Using WhatsApp, the UAC researchers remained in daily contact with the assistants, sharing information on what happened each day and discussing strategies to overcome challenges, as well as responding to advice about management of the programme and data collection.
The benefits of community-insiders as research assistants
This project engendered greater equality in research between university-based researchers in Bunia and former graduates in their locality. Even in a context of extreme fragility, building the capacity of research assistants was possible, the project’s aims were maintained and some elements of the project were enhanced. Data was collected satisfactorily by deploying basic electronic tools that only required limited connectivity, and ensuring that there was regular and open communication.
The success of the project was in part due to the greater autonomy given to each of the research assistants. Assistants were able to decide on a contextually flexible programme of data collection and make immediate, adaptive security assessments.
We recognised that the project was enhanced by employing local researchers. They have the potential to move a project from a ‘community ownership’ model (where the research focuses on communities’ possession of a common concern) to relational engagement, in which trust among the community-based researchers allowed for frank disclosure of differences and, for our project, provided opportunities to identify where public health messaging was deficient. This was visible in two ways: in the relationship between assistants and the interviewees and in the relationship between the assistants. In gathering data, assistants had immediate access to the social networks important for the project, which helped to access previously inaccessible groups or individuals. The open, trusting conversations gave validity to the data. Assistants used the WhatsApp chat to create close bonds between themselves over distance, referring to themselves as a research ‘family’. They went beyond the professional engagement to develop close, supportive relations between themselves, swapping techniques and encouraging one another.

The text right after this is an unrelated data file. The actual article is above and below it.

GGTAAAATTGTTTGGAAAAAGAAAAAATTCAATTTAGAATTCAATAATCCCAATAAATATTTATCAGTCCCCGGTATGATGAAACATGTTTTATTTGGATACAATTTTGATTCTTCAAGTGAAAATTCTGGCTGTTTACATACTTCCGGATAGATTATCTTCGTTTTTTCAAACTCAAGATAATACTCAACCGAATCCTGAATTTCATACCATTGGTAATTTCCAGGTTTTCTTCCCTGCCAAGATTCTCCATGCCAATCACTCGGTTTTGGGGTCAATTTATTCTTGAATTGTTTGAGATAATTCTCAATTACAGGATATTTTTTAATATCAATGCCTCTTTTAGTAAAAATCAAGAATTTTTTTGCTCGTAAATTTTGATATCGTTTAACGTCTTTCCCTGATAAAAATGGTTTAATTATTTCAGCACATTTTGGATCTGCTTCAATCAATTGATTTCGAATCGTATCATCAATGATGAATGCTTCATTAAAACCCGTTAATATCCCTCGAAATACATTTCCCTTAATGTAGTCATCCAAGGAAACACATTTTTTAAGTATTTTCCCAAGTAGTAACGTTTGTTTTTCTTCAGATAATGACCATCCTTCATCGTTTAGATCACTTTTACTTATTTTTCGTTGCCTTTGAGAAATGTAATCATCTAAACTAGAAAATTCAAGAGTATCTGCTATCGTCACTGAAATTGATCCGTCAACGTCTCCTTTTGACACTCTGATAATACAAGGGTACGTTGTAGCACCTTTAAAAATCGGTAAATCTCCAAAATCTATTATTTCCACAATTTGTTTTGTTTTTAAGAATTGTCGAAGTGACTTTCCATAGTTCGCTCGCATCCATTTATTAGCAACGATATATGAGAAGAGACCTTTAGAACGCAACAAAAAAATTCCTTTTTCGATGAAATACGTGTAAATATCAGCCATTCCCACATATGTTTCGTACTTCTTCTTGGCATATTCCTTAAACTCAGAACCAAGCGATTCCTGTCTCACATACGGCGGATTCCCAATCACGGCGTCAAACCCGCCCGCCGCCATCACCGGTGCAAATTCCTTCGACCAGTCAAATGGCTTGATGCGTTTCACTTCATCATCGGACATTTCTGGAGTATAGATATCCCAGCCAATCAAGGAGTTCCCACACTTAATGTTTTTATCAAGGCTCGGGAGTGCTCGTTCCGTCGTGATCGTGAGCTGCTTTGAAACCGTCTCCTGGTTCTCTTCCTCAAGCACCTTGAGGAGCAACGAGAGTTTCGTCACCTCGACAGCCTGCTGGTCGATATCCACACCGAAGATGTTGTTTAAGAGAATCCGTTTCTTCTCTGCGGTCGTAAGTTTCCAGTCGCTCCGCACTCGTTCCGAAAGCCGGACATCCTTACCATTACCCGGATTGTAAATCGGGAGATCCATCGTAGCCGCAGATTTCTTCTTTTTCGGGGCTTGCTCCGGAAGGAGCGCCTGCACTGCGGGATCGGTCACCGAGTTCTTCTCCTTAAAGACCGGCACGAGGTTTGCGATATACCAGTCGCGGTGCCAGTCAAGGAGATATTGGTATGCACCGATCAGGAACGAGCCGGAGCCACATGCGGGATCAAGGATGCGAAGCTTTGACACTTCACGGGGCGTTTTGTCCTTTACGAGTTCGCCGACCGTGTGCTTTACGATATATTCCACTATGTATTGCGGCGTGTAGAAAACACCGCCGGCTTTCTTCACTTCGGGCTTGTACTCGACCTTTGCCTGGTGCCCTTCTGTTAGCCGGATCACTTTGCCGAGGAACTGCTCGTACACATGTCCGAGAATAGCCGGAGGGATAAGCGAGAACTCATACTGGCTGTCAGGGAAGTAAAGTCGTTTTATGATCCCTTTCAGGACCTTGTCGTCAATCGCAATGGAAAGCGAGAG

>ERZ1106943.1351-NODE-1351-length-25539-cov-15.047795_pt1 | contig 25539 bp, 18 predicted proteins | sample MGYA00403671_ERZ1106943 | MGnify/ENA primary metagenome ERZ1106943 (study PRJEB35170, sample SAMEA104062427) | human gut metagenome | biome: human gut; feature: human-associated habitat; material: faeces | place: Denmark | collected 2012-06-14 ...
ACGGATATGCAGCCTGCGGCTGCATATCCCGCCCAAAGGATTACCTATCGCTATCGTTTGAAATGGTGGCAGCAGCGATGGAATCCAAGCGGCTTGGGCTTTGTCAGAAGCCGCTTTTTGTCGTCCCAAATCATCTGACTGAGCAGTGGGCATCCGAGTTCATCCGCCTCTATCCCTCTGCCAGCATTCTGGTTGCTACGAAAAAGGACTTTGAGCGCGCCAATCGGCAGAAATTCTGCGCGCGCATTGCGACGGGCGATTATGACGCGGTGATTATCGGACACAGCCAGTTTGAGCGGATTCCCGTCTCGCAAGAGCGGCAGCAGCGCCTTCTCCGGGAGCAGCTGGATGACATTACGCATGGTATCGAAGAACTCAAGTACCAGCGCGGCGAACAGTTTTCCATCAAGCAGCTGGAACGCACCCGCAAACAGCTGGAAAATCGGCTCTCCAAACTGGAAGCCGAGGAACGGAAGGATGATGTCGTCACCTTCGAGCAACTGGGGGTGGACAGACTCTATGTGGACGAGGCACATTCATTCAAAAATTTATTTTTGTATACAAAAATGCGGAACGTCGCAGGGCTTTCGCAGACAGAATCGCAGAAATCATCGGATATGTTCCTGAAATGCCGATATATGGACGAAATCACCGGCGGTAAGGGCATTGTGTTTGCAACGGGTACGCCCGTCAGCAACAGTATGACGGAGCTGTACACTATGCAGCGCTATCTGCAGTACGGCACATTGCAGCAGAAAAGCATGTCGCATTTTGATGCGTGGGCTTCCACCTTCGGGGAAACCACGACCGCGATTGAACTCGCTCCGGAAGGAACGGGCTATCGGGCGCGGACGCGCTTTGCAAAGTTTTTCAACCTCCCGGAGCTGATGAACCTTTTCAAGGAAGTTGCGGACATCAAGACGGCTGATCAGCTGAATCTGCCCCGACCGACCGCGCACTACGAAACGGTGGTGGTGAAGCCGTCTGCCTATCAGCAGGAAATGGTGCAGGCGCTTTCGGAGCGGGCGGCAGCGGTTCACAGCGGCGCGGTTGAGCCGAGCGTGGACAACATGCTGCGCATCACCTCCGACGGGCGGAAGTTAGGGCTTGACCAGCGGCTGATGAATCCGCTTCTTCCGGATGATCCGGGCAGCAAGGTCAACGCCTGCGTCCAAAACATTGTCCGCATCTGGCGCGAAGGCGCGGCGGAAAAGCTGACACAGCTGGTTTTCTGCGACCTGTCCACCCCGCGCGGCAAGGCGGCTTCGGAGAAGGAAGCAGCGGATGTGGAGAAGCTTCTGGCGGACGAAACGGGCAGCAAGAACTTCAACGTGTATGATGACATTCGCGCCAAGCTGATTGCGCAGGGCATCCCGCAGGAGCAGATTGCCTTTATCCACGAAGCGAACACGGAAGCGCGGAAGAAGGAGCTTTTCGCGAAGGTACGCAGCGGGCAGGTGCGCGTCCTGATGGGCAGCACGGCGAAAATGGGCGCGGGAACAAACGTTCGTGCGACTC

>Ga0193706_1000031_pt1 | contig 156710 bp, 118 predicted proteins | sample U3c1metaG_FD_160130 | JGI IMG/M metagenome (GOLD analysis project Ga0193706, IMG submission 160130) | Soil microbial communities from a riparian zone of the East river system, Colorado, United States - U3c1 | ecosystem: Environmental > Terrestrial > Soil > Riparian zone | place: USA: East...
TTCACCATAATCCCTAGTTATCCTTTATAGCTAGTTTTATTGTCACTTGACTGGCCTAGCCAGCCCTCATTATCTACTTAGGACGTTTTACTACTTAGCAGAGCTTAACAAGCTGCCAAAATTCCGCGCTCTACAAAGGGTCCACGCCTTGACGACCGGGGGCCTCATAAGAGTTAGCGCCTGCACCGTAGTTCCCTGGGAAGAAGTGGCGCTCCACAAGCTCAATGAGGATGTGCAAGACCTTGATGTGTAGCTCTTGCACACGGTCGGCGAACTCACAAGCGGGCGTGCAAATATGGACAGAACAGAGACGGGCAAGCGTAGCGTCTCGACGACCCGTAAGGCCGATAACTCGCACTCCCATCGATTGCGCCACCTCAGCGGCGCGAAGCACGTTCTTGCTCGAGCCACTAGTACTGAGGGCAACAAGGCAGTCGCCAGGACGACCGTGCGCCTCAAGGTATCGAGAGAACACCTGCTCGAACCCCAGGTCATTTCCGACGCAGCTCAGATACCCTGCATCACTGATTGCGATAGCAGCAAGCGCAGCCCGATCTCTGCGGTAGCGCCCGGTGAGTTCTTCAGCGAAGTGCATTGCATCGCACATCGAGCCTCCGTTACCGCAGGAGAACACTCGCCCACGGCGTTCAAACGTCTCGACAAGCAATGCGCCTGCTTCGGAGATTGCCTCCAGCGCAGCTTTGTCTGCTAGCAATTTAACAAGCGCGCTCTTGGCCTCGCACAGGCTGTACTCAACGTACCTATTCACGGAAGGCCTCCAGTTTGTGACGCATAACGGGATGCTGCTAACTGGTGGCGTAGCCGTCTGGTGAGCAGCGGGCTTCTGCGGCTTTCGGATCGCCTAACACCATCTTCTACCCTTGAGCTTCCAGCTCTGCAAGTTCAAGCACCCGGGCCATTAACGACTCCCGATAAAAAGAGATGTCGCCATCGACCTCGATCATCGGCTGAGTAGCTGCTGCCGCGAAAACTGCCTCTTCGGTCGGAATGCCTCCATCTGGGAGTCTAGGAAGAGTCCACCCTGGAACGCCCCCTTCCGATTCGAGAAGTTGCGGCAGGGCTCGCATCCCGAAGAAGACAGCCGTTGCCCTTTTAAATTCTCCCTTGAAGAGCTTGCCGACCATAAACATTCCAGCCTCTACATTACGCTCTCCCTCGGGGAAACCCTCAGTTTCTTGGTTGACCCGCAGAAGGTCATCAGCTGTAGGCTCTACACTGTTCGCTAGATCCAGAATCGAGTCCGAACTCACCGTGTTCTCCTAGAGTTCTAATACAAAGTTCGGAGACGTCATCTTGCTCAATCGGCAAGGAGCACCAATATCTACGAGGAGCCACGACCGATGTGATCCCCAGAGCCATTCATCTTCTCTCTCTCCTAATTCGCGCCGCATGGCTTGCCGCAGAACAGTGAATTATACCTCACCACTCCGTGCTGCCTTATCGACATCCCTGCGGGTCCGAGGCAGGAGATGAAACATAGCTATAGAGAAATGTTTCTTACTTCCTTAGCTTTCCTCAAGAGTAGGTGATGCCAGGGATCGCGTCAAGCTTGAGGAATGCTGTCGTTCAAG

The research team is now analysing the data. This analysis is enabling us to identify where more profound investigation is required in the second part of the research and how better to prepare inexperienced research assistants in the future. It also shows the benefits of using community insiders as research assistants in order to understand and affect trust and meaning-making.
For our project, the data points to key areas to understand how faith and public health interact and provides a foundation from which to develop with the assistants and other stakeholders appropriate public health messages. Methodologically, we have learnt that despite both COVID-19 restrictions and insecurity challenges exacerbated by fragile conditions in Ituri and North Kivu Provinces, resilient, pragmatic and relational approaches can contribute to collecting primary data in order to understand faith perspectives on disease.